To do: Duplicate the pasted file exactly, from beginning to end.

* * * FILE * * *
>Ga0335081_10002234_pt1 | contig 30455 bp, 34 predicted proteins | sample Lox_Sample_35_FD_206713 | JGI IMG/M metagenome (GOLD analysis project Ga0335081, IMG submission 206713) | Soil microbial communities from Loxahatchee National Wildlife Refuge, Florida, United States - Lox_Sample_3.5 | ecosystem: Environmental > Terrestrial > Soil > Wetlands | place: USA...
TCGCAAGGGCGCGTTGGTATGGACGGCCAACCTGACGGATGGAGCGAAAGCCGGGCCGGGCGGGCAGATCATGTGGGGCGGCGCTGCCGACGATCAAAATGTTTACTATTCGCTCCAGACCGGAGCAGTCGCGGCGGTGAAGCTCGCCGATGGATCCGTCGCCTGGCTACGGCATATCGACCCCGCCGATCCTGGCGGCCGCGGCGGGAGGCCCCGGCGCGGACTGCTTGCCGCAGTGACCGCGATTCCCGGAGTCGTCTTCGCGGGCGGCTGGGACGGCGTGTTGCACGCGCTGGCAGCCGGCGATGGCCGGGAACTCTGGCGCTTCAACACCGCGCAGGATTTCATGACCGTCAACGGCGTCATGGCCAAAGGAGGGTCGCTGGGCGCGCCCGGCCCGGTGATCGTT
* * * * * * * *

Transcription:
>Ga0335081_10002234_pt1 | contig 30455 bp, 34 predicted proteins | sample Lox_Sample_35_FD_206713 | JGI IMG/M metagenome (GOLD analysis project Ga0335081, IMG submission 206713) | Soil microbial communities from Loxahatchee National Wildlife Refuge, Florida, United States - Lox_Sample_3.5 | ecosystem: Environmental > Terrestrial > Soil > Wetlands | place: USA...
TCGCAAGGGCGCGTTGGTATGGACGGCCAACCTGACGGATGGAGCGAAAGCCGGGCCGGGCGGGCAGATCATGTGGGGCGGCGCTGCCGACGATCAAAATGTTTACTATTCGCTCCAGACCGGAGCAGTCGCGGCGGTGAAGCTCGCCGATGGATCCGTCGCCTGGCTACGGCATATCGACCCCGCCGATCCTGGCGGCCGCGGCGGGAGGCCCCGGCGCGGACTGCTTGCCGCAGTGACCGCGATTCCCGGAGTCGTCTTCGCGGGCGGCTGGGACGGCGTGTTGCACGCGCTGGCAGCCGGCGATGGCCGGGAACTCTGGCGCTTCAACACCGCGCAGGATTTCATGACCGTCAACGGCGTCATGGCCAAAGGAGGGTCGCTGGGCGCGCCCGGCCCGGTGATCGTT